Game shows, off-the-wall dramas, idol specials, whacked out commercials, mind-blowing newscasts. No one does it better than Japan. All of these things share some traits. They all seem strangely under-budgeted. They all seem to show production values that are a tad bit less than what we're used to. They're all amazingly formulaic.  Same actors over and over? Yep. These all sound like negative things that you'd want to avoid, but they come together to make television magic that I can't break away from. 

Most of the time it's like watching a 24-hour train wreck. Other times, it's like being sucked into a black hole...a black hole of the same story you've heard 50 times, but somehow want to hear again. In the evening, game and variety shows are doing things that would only seem normal in Japan And late at night, it's busty, stupid idols running around a set in bikinis. How could you not love Japanese TV?

4. Food

Tokyo is one of the world's food capitals, but really, I can have fine dining anywhere. Las Vegas, New York, Paris. For Japan, give me the Everyday Man's meal any day. Duck into a hole in the wall for a 2,000+ calorie donburi, covered with a raw egg. Follow your nose on the street until you find the real yakitori, with dark meat and livers and the best sauce ever. Eat sashimi straight out of the ocean, right onto your plate. Lightly seared fatty toro on rice, for only 800 yen.

Even beyond that is Japan's junk food. Candy, chips, strange ice creams, all wonderful. Konbini culture is amazing. Get tiramisu, custard, and a coffee in a can, all for less than $5, and be on a sugar/caffeine high for the day. Japan's fast food is equally wonderful and sinful. Pack your arteries on burgers that would make Americans cringe. Realize what you've been missing this whole time with their inclusion of pork in burgers.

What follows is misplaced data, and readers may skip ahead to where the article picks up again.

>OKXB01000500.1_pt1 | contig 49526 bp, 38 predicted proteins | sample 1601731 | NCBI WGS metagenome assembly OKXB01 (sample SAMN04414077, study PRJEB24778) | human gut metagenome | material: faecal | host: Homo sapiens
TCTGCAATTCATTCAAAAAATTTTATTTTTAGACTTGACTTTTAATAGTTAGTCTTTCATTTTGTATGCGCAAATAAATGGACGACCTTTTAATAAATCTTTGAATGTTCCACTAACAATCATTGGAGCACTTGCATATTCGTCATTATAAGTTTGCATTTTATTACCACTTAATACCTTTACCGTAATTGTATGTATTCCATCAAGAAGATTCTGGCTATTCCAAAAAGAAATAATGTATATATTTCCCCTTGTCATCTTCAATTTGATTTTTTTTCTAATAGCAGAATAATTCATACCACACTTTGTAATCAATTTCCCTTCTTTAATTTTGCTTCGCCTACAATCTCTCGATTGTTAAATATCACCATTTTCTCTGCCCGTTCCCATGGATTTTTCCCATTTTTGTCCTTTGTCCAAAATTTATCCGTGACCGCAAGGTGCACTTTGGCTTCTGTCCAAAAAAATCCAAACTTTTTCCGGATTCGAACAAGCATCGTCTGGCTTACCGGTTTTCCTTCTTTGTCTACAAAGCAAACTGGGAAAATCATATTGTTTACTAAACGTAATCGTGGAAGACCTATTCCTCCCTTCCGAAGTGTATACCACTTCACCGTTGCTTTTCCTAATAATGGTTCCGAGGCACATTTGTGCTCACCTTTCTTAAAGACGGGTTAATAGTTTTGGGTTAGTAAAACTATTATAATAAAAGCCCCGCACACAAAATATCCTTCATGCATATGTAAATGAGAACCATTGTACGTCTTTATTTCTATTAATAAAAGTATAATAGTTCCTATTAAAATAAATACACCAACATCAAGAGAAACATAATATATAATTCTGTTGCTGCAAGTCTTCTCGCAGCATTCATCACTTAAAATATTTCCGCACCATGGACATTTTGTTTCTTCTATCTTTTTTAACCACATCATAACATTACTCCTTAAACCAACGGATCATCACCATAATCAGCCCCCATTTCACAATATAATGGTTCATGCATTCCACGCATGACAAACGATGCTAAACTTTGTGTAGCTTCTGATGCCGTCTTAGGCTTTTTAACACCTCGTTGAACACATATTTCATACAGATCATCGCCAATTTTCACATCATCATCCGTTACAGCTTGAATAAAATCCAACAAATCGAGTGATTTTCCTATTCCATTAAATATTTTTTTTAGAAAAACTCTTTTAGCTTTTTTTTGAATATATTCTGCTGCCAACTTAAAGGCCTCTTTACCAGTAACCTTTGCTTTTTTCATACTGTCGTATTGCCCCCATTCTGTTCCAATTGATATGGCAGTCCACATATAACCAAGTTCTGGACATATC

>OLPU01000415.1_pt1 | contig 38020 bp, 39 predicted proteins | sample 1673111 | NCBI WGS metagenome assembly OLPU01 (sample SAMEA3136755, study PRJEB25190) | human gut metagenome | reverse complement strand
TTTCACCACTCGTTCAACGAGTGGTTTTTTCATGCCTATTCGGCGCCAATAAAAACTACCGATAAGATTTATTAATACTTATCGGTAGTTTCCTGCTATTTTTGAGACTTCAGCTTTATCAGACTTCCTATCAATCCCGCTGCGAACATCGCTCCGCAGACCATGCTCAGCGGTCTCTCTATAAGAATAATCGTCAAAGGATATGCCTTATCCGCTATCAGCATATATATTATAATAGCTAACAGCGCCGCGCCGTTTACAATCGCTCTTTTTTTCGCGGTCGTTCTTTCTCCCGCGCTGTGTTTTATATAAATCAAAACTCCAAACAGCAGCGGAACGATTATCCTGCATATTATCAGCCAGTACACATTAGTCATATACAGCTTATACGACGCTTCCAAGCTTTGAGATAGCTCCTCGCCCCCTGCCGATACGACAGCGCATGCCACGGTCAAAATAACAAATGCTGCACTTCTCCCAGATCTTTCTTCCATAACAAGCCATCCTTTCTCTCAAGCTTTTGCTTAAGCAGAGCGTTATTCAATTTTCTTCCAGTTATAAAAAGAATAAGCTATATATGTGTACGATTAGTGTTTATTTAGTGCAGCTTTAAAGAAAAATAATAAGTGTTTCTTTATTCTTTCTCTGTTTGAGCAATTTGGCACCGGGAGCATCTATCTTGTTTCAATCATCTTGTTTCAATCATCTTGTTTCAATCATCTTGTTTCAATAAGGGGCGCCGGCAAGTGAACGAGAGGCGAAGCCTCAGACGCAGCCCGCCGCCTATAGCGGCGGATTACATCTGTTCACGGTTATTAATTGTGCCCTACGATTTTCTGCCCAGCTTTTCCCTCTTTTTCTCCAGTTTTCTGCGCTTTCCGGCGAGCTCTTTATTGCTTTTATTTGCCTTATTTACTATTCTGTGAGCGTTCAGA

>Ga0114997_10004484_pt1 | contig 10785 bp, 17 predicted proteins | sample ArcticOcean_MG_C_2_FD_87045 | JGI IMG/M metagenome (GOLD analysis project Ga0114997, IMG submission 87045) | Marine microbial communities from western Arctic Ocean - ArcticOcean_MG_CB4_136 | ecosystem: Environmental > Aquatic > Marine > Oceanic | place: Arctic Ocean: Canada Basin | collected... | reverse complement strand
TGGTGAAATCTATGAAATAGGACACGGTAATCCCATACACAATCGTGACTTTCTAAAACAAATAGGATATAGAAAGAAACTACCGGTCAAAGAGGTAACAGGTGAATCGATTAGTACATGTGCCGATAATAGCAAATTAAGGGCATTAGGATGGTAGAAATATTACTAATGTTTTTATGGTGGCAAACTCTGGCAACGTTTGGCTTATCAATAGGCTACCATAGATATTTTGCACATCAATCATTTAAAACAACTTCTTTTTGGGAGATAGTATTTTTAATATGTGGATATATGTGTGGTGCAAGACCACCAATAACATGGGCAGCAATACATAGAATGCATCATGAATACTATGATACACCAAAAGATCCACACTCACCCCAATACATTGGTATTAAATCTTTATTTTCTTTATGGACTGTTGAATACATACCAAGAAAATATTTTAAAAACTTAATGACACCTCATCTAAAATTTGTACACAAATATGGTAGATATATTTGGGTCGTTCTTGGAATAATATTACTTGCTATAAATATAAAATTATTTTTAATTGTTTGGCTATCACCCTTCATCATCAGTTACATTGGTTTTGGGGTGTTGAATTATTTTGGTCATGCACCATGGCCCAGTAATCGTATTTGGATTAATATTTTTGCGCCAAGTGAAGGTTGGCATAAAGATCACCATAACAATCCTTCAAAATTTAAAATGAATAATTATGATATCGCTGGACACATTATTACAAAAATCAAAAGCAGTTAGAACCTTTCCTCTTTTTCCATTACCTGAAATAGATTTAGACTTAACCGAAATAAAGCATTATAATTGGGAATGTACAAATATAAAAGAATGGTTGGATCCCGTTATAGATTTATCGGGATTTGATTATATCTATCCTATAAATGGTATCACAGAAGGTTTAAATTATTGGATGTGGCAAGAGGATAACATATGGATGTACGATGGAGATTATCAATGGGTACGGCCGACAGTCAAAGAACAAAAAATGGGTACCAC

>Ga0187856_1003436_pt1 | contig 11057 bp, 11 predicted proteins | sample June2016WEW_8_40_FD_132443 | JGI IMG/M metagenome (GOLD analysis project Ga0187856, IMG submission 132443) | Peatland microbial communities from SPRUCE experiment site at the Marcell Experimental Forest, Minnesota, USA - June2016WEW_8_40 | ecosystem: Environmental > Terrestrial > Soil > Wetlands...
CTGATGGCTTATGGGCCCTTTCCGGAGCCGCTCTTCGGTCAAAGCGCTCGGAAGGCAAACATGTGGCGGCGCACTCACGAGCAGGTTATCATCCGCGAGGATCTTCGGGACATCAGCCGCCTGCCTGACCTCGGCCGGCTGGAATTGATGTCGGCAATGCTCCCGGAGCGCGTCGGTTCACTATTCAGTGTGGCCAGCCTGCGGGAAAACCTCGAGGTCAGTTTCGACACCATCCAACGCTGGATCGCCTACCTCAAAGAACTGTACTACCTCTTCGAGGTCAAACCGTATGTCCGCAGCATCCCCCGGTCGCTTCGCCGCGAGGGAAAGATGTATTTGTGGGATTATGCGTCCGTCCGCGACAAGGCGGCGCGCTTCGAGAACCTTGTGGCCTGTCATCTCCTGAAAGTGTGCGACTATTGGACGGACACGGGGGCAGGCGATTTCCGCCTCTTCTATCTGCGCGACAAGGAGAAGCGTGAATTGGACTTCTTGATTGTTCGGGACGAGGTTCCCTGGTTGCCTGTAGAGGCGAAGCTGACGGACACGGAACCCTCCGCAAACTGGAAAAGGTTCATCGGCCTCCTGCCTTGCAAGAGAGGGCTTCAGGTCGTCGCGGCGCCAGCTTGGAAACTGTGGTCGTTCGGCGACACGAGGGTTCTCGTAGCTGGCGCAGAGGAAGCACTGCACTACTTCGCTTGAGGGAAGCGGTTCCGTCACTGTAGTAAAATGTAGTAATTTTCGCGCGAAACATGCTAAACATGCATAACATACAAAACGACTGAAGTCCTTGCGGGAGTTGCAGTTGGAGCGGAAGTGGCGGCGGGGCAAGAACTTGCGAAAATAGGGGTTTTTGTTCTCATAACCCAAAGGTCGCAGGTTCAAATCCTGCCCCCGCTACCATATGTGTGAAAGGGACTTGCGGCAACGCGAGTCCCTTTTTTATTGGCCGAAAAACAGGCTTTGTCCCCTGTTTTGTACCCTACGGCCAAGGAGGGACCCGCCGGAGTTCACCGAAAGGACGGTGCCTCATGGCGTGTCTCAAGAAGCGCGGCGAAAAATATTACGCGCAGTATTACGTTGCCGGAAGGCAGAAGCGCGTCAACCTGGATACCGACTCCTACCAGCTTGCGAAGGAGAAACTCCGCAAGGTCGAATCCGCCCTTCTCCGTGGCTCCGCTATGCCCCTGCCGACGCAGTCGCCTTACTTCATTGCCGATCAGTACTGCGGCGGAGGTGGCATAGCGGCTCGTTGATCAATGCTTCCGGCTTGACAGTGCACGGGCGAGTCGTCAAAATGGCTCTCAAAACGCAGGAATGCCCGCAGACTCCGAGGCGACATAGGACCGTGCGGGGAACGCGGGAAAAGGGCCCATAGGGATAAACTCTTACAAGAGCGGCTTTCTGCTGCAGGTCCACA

I could go on, but I'll never stop salivating if I do.

3. Manga

Manga, one of Japan's finest exports, has an extensive reach. It's pretty amazing to consider that something they made for their own entertainment is now extremely popular the world over. I was in France last week, and I wanted to check out the manga scene in the local stores. I did, and there were several French otaku perusing books, making selections, and enjoying reading. It was very nice to see. When I came home, I made my weekly visit to the book store, and there I had to step over all the readers in the aisle. Japan, you should be proud. Your art and your stories have spread to millions. 

2. Anime

For as much as I love manga, its evolution, anime, is even more dear. As anyone reading this page likely knows, anime is a form of entertainment like no other. It's insanely visual and wholly unique, and can be everything from hilarious to heart-wrenching. Japan has elevated animation to such a high art form that the rest of the world tries their best to mimic it. Anime truly is art packed into 22 minute sessions.

Whether it be television broadcasts or international movie releases, anime has become the gateway drug to the Japanese culture. Come for the lovely visuals, stay for the result of thousands of years of rich history. Anime is a window to the Japanese people. It's their expression, their release, and their entertainment, and they have no problem showing every bit of themselves to anyone who will watch. It's the perfect example of the Japanese mindset: they've put so much work into something that you can't help but notice. 

My people.

1. Otaku

Out of everything I'm grateful for from Japan, the otaku top the list. Simply put, without them, we wouldn't have the video games or the sleek electronics to play them on. Geeky music would be nowhere.  Manga and anime would've died off a long time ago.  All of my hobbies benefit from (and originate from) hard-working people that love their craft. They usually don't do it for the money, either. They love this stuff just as much, if not more, than we do. 

Even more than the creative Japanese otaku, I'm grateful for the resulting worldwide otaku. Otaku like you. Ones that come to read this page every day. Ones that keep me in a job, doing what I love to do. We're an international brotherhood--a huge family. I see it everywhere we go.

It's quite amazing, actually. I wonder if Japan as a whole truly realizes what they've created. People from all countries of the world are in love with their culture. Thanks for sharing, Japan. 

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Dale North
Dale NorthAssociate Editor   gamer profile

I am Destructoid's Editor-In-Chief. I love corgis. I make music. more + disclosures



Filed under... #JapanaTen #Japanator Original #top stories